Assembly workers at the Liberty-Nitro plant have began a four-day, 10-hour schedule this week that officials estimate will save several hundred thousand dollars in overtime each year.
In a filing with the U.S. Securities and Exchange Commission, Chrysler disclosed that the next-generation Jeep Liberty, initially planned to debut in 2013, will be rolled out a year earlier instead.
"In 2012, we anticipate several more vehicle launches, including new versions of the Jeep Liberty and the Dodge Viper, and an all-new Dodge C-class sedan. By the end of 2014, we expect that our entire lineup will consist of vehicles based on new platform architectures since 2009, more than half of which will be platforms shared with Fiat," the filing said.
Todd Goyer, a spokesman for Chrysler's Jeep brand, said he could not comment on the revelation, which was included as part of a broader outline of the automaker's current and future operations as a way to provide information to current and future stakeholders of the company. The company expects to issue public stock by next year.
Chrysler senior executives had said the next-generation Liberty would be based on the same Fiat-derived architecture that will underpin nearly all of its next-generation mid-sized cars, crossovers, and sport utility vehicles.
At the North American International Auto Show in Detroit in mid-January, Chrysler chief executive Sergio Marchionne said the next-generation Liberty was "80 percent complete at this point" but engineers were still working to make it more competitive in its segment.
Chrysler has been expected to make an announcement on the future of its 2.1 million-square-foot Toledo plant, where 1,710 hourly and salaried workers assemble the Liberty and its line-mate, the Dodge Nitro.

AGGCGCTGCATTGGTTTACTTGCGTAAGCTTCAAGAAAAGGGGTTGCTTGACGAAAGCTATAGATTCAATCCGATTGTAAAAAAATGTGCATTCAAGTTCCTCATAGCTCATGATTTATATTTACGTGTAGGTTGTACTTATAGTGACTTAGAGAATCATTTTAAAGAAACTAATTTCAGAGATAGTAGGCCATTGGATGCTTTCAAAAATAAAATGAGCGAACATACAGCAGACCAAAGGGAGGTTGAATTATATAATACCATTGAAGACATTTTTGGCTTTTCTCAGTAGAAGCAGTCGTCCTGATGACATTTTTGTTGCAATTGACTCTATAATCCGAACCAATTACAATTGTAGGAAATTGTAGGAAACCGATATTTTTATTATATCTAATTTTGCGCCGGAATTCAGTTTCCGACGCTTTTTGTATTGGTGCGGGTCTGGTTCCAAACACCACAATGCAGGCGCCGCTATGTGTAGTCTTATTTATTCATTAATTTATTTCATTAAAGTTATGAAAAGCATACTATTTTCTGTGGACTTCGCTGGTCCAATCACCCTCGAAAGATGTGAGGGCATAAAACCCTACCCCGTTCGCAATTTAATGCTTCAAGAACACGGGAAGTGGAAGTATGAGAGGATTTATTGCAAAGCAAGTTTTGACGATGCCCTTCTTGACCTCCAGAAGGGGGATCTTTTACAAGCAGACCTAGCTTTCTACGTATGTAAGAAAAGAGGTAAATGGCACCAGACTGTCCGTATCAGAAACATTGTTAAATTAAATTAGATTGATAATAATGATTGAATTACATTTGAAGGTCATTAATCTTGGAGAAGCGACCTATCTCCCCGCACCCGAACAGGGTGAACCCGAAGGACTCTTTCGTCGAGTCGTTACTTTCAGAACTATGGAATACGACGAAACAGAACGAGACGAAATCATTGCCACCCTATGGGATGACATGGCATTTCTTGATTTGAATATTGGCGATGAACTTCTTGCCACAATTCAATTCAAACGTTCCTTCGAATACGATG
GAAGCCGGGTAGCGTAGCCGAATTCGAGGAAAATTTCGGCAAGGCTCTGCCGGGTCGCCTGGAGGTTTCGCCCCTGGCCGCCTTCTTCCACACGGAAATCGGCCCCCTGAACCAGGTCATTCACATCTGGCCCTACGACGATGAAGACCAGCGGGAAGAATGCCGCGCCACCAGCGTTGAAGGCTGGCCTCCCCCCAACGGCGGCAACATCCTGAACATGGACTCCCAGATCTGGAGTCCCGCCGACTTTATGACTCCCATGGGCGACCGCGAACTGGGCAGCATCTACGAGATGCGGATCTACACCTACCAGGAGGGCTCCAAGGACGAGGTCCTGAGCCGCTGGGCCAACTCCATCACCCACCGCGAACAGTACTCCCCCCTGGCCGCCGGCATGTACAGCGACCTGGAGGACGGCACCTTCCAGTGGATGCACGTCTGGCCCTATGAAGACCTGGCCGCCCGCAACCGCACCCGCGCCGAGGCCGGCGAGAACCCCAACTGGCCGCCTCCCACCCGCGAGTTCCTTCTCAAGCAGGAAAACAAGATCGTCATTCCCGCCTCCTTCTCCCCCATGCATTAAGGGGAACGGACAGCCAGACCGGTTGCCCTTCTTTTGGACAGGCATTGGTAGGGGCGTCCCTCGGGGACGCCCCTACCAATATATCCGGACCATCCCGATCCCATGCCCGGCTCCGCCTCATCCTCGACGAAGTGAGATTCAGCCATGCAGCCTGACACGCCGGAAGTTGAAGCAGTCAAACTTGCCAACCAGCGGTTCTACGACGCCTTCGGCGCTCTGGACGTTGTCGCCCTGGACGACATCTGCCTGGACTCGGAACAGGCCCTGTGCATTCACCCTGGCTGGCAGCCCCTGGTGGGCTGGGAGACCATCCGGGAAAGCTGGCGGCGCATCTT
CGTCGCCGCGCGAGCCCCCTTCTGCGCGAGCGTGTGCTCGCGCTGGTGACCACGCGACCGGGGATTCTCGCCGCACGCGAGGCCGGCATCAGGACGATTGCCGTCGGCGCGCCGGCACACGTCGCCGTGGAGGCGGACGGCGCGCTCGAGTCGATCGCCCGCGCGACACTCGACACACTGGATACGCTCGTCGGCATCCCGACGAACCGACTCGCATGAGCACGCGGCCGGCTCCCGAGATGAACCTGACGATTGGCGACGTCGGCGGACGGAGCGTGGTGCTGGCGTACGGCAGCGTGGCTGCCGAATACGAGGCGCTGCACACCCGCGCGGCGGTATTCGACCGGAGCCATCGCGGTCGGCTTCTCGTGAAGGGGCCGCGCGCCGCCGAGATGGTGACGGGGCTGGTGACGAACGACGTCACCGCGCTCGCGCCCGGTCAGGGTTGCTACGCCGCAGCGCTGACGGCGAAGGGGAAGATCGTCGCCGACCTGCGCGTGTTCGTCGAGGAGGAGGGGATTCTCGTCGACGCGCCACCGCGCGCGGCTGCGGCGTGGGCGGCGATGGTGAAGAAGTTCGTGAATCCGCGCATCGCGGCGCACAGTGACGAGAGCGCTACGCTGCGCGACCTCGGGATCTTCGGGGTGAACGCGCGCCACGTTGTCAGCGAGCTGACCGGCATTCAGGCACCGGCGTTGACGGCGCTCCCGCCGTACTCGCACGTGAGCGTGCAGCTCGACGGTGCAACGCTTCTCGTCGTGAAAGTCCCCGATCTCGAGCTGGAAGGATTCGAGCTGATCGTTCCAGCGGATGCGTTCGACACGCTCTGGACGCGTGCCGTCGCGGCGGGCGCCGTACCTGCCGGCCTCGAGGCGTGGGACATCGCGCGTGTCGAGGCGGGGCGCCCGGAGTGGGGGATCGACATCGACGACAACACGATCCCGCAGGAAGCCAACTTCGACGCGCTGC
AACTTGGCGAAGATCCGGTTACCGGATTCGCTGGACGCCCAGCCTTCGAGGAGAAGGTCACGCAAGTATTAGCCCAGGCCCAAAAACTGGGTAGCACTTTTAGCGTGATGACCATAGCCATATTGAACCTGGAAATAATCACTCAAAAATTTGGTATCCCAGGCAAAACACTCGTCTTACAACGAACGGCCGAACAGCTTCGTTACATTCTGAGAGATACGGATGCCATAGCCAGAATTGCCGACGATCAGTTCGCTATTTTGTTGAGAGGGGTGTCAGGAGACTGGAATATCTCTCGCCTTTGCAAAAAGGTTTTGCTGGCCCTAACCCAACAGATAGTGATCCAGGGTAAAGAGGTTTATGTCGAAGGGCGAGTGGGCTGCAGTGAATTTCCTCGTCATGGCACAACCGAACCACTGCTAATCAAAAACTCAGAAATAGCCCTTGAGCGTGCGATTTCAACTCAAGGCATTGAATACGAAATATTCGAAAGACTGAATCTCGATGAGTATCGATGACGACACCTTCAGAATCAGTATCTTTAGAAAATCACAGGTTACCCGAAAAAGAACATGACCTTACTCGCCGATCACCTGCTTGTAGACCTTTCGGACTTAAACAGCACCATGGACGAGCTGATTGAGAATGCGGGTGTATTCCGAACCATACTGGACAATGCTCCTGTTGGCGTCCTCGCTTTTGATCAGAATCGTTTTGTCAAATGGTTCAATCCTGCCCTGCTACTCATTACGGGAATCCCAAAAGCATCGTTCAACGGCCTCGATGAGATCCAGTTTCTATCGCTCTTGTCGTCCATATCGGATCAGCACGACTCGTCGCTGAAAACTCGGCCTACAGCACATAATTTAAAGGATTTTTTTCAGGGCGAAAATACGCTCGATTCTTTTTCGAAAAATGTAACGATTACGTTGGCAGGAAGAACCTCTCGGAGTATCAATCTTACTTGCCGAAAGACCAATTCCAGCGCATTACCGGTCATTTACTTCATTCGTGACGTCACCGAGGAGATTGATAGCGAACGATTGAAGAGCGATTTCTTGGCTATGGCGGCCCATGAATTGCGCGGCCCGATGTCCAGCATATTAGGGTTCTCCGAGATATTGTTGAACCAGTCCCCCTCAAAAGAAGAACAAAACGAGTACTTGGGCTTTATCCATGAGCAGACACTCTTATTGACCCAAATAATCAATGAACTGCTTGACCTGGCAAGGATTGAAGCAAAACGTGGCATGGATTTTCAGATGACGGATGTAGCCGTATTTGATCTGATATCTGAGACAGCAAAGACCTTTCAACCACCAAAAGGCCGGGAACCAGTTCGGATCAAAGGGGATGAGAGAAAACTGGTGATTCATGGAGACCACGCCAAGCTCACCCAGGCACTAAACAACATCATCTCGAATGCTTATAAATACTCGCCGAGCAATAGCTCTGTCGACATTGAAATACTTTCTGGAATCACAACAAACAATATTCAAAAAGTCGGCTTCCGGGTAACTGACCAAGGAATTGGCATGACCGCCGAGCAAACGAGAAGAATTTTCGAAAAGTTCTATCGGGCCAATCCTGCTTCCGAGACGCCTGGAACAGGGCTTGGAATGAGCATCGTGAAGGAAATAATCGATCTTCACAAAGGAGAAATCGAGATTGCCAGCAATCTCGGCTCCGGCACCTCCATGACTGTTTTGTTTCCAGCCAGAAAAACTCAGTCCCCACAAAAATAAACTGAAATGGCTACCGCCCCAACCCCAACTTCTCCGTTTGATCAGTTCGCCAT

Mr. Marchionne in January said he expected some type of announcement about the plant's future products would be made in the first half of this year.
Chrysler has so far made no announcement about the the Nitro.
In the five-year plan laid out to journalists and analysts in November, 2009, Chrysler indicated that the Nitro's existence was only "under consideration" for beyond 2011. U.S. sales of the Nitro had fallen hard in 2009 to just 17,443 units but rebounded 30 percent in 2010 to 22,618 units.
In both years, Nitro sales were less than half of those for Liberty.
In an unrelated move, assembly workers at the Liberty-Nitro plant began a four-day, 10-hour schedule this week that officials estimate will save the company several hundred thousands of dollars in overtime each year.
The Monday-through-Thursday production schedule began yesterday in the plant and allows skilled-trade maintenance crews to perform their work on Fridays instead of on the weekends.
Chrysler spokesman Jodi Tinson said the factory is the only North American Chrysler assembly plant to adopt the four-day, 10-hour schedule "because it is one of the few still on one shift."
Workers at its neighboring Wrangler plant remain on two shifts five days a week, she said.
A spokesman for United Auto Workers Local 12, which represents workers at the Toledo Assembly complex, could not be reached for comment yesterday.
Contact Larry P. Vellequette at firstname.lastname@example.org or 419-724-6091.
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